6. OP
    haidut

    haidut Member

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    No, biotin does more than suppress FFA. It also restarts the Krebs cycle's usage of pyruvate when the cell is stuck in excess glycolysis. So, instead of the cell producing lactate biotin forces the utilization of pyruvate by the Krebs cycle and later by the electron transport chain. The Krebs cycle stimulation is done by enhancing the activity of pyruvate carboxylase and thus preventing the building of pyruvate and eventually lactate. With niacinamide also lowering excessive FFA and raising the levels of NAD (needed for oxidative metabolism), and thiamine stimulating pyruvate dehydrogenase these 3 vitamins are key for maintaining oxidative metabolism even in sick people. I would add pyridoxine / P5P to the group as it was shown to benefit glycolytic and hyperglycemic states as well and it is a cofactor for some of the enzymes in the Krebs cycle. So, a combination of thiamine, niacinamide, pyridoxine / P5P, and biotin should restore oxidative glucose metabolism, provided the electron transport chain is not blocked by something like excessive NO. But methylene blue can take care of the latter:):
     
  7. johnwester130

    johnwester130 Member

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    Biotin is the most bought supplement on Amazon, with over 5000 reviews.

    Why ?
     
  8. OP
    haidut

    haidut Member

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    Probably because every cosmetic outfit recommends it left and right and people are bombarded with information on how it is the one supplement that will improve nail, skin and hair quality. There is some merit to these claims, especially the nails part.
     
  9. SQu

    SQu Member

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    Really? I have terrible nails. And glucose oxidation.
     
  10. OP
    haidut

    haidut Member

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    Biotin is not the only factor. Poor protein utilization will also mess up nails, as well as zinc deficiency.
     
  11. SQu

    SQu Member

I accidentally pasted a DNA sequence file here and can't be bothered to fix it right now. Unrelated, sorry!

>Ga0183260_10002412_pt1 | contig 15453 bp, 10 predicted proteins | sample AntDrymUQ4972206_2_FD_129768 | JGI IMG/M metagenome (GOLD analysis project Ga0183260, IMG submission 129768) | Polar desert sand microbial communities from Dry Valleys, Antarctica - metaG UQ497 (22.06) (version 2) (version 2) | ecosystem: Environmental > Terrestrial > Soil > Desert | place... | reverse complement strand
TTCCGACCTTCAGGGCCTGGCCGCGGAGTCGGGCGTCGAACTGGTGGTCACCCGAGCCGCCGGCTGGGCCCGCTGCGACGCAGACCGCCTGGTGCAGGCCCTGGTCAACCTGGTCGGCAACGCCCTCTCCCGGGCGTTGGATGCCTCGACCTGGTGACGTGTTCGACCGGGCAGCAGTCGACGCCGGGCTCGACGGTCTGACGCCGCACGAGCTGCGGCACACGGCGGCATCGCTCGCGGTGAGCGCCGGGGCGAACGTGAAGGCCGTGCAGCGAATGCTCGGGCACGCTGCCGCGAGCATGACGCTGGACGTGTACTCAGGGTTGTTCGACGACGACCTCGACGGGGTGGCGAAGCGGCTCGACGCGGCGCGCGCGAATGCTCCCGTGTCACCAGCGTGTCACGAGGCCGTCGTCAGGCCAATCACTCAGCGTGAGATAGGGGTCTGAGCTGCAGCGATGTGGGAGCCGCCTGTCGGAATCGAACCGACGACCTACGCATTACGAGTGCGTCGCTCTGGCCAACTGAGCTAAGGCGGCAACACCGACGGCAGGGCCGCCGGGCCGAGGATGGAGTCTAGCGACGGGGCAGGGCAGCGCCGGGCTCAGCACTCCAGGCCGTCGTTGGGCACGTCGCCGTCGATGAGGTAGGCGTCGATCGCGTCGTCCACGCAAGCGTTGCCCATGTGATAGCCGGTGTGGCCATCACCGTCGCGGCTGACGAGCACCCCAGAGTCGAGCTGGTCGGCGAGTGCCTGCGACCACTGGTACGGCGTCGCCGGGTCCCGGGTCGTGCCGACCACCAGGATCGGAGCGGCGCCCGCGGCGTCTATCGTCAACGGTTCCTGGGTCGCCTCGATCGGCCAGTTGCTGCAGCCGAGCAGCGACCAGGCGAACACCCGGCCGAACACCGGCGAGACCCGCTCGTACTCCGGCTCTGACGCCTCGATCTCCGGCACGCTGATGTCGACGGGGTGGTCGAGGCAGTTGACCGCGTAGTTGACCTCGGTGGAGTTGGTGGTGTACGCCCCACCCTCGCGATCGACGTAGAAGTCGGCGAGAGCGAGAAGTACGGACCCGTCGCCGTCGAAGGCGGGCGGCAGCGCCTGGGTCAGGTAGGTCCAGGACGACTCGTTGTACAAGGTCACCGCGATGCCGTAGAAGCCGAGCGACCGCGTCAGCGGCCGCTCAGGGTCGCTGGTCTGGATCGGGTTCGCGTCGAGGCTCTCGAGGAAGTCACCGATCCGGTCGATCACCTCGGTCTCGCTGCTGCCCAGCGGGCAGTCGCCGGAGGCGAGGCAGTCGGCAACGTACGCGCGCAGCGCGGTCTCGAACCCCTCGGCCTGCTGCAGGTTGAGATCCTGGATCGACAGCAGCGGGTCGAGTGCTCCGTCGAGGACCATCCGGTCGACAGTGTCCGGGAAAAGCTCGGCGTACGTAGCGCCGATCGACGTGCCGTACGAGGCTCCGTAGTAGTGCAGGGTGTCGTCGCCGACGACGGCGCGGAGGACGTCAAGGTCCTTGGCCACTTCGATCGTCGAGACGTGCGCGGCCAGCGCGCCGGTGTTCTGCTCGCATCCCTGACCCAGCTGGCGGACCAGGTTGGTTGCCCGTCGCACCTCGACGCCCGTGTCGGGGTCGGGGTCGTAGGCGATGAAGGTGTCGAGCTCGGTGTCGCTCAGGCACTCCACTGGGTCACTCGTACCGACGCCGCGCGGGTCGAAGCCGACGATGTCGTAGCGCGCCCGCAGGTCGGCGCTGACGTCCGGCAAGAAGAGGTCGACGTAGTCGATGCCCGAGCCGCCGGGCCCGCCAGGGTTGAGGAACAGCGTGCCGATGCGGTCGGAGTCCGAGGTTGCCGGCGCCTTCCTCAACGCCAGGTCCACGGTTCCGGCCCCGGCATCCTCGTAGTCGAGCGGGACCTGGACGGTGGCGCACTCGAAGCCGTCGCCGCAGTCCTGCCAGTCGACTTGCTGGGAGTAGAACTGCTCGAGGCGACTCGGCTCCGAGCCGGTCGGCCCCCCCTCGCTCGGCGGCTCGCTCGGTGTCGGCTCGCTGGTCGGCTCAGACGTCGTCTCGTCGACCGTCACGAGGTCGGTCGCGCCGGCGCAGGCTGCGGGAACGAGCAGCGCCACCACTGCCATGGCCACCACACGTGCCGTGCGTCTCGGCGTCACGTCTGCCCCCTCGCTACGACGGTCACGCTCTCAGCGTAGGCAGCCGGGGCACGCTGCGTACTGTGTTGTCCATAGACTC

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    More clues - thank you haidut! Years of over zealous zinc supplementing I suspect did nothing but whiten my hair (gee, thanks - so glad I spent all that money!). These days I just have oysters. protein utilization is something to look into. No doubt that sucks too! But I'll get there!
     
  12. TheHound

    TheHound Member

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    how does one improve protein utilization?
     
  13. OP
    haidut

    haidut Member

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    By eating easily digestible proteins and keeping cortisol low.
     
  14. poilochio

    poilochio Member

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    awwww well thanks brotha....for sure i will report back to you guys .... :hattip
     
  15. poilochio

    poilochio Member

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    would zink do that because it competes with copper? (still learning about all this stuff)
     
  16. NathanK

    NathanK Member

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    Fantastic summation! Благодаря
     
  17. SQu

    SQu Member

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    That's my understanding but please, don't leave it at that, there's long debates here on zinc and copper and they know much more than I do. And it sounds complicated.
    Oh, and tryptophan is also implicated in whitening hair.
     
  18. OP
    haidut

    haidut Member

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    Моля :): (it means you are welcome). I see you've been brushing up on your Eastern European languages. Where do you hail from?
     
  19. johnwester130

    johnwester130 Member

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  20. johnwester130

    johnwester130 Member

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    What is the science behind biotin (supposedly) increasing beauty ?